An Interview with Paul Vermeersch

By James Lindsay

Paul Vermeersch


Self-Defense for the Brave and Happy, the sixth collection by poet, professor, artist and editor. Paul Vermeersch, feels like a flashlight found in a blackout. By his own admission, when writing the poems, “the themes and subjects were as dark as ever,” but now there was also a playful optimism in tow, one he discovered while returning to visual art, and when he began to write these poems, “that playful tone stuck.“ This is a sort of mischievous hopefulness in its ability to envision a utopianism that could be viewed as naïve by a cynical gaze. But why is it naïve to imagine something better than now? And how and when did we as a culture lose our desire to believe in a better world? In an indirect way Self-Defense for the Brave and Happy ask these questions, but, more so, it strives to give practical examples of better dreaming for the future.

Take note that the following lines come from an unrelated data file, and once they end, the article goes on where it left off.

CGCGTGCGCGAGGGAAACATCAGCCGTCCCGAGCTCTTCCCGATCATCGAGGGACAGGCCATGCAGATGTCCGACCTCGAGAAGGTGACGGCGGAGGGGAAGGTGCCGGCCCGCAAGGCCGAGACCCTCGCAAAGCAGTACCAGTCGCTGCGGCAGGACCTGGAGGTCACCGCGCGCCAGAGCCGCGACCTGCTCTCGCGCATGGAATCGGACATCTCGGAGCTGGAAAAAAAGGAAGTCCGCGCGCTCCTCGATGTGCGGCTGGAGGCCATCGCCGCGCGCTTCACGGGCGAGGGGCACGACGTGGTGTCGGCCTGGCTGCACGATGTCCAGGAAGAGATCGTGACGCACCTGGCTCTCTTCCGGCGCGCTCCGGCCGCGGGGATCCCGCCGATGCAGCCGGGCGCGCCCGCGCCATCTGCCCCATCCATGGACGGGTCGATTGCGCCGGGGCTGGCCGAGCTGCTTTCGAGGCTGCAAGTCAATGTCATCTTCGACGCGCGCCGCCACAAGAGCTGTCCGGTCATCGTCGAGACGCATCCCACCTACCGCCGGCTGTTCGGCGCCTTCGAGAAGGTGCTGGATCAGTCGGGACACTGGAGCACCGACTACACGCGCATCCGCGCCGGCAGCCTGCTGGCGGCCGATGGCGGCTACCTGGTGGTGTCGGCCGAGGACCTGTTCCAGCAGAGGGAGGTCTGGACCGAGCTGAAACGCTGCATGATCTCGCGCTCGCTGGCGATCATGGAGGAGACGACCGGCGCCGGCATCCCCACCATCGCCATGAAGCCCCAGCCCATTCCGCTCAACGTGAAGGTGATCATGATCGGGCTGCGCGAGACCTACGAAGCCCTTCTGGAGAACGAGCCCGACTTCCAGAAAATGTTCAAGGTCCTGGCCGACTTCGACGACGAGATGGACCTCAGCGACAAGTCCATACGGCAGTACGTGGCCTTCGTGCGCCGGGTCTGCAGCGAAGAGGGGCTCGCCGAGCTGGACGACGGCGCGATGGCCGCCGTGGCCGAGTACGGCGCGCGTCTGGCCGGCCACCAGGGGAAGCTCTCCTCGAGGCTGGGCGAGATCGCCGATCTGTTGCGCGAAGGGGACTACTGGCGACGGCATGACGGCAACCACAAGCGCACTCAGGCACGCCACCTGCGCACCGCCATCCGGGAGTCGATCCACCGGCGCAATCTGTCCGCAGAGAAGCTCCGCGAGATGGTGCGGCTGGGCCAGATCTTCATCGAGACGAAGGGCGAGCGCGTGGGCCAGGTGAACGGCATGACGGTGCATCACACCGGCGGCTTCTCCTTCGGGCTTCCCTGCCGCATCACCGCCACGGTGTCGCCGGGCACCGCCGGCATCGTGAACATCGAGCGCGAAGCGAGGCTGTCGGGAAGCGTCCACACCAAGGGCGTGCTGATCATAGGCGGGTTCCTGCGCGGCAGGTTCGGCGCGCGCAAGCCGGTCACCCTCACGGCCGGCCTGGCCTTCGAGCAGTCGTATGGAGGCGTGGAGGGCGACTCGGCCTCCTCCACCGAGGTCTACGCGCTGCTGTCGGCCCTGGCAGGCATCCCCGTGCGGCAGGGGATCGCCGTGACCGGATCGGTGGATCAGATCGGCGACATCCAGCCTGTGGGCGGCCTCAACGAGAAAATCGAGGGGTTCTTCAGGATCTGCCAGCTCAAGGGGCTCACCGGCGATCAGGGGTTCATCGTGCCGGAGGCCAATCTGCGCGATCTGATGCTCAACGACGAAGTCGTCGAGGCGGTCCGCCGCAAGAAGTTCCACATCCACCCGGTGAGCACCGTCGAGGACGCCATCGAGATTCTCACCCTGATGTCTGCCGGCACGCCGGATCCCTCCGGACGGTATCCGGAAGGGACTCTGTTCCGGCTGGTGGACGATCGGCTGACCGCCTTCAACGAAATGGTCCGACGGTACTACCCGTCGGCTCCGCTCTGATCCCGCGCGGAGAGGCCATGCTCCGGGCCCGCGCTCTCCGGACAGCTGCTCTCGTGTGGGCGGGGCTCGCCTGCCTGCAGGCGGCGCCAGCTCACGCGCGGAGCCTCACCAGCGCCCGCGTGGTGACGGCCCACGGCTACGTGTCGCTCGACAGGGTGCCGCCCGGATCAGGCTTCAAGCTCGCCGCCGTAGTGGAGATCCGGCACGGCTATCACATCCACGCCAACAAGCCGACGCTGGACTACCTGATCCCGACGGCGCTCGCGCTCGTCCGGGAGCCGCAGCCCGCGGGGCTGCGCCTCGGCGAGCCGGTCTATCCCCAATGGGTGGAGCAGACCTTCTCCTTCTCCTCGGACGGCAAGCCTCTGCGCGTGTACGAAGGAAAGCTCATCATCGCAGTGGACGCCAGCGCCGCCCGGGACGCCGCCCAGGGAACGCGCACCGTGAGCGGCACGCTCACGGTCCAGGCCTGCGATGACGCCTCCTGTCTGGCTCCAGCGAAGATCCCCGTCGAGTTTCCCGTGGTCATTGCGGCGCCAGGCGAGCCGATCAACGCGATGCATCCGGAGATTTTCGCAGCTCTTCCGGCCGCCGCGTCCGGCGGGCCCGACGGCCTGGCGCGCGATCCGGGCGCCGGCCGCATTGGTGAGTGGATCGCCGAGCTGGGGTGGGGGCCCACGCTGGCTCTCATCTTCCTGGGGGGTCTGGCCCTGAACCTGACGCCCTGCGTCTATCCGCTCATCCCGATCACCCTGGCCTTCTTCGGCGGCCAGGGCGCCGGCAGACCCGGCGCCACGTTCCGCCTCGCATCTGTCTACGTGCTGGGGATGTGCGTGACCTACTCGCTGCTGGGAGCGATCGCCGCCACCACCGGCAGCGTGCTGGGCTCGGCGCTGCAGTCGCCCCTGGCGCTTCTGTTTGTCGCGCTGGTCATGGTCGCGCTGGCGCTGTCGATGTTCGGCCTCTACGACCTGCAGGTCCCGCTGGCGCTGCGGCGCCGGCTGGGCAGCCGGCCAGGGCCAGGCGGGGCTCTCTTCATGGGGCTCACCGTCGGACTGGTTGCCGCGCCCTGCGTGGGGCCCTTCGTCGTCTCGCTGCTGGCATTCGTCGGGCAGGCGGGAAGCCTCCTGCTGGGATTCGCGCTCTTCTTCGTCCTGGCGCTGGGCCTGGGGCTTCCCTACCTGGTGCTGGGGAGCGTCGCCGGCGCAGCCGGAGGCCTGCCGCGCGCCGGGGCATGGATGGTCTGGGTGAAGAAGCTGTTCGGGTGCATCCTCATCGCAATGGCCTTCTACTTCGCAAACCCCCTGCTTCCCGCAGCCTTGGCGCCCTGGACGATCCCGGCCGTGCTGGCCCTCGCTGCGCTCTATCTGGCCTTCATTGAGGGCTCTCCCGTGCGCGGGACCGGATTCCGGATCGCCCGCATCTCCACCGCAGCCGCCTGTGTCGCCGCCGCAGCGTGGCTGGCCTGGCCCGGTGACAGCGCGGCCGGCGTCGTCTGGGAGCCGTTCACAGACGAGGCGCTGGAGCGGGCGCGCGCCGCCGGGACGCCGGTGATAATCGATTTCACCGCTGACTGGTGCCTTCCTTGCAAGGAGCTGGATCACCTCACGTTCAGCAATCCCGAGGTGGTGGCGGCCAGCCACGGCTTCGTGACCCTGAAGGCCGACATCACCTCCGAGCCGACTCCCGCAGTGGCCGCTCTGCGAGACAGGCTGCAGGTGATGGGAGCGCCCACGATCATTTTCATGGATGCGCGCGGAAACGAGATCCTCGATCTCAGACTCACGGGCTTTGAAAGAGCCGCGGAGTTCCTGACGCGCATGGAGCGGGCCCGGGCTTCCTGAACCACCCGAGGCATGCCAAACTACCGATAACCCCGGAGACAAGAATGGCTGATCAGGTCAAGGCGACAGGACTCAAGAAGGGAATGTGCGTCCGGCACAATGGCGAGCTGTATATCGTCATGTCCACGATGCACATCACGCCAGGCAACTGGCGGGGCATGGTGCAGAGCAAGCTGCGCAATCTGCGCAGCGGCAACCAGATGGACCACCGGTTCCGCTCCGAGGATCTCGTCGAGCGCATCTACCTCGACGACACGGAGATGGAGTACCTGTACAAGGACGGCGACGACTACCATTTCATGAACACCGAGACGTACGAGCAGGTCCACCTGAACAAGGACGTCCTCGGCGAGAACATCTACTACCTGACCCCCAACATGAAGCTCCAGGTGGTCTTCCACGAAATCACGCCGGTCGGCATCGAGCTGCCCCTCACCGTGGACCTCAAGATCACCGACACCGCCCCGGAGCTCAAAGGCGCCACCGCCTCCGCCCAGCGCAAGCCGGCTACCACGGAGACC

James Lindsay:

Self-Defense for the Brave and Happy begins with an epigraph from Jane Jacobs that I’d like to quote here in full because I think it’s indicative of where your work has progressed over the years. “Being human is itself difficult, and therefore all kinds of settlements (except dream cities) have problems.” Your poetry has always struck me as having a deeply humanistic quality to it, but recently it has also taken on futuristic aspects that hint at something like a utopia, a better place than where we are now. Is this an accurate assessment of your poetry? How do see futurism and utopia playing into it? 

Paul Vermeersch: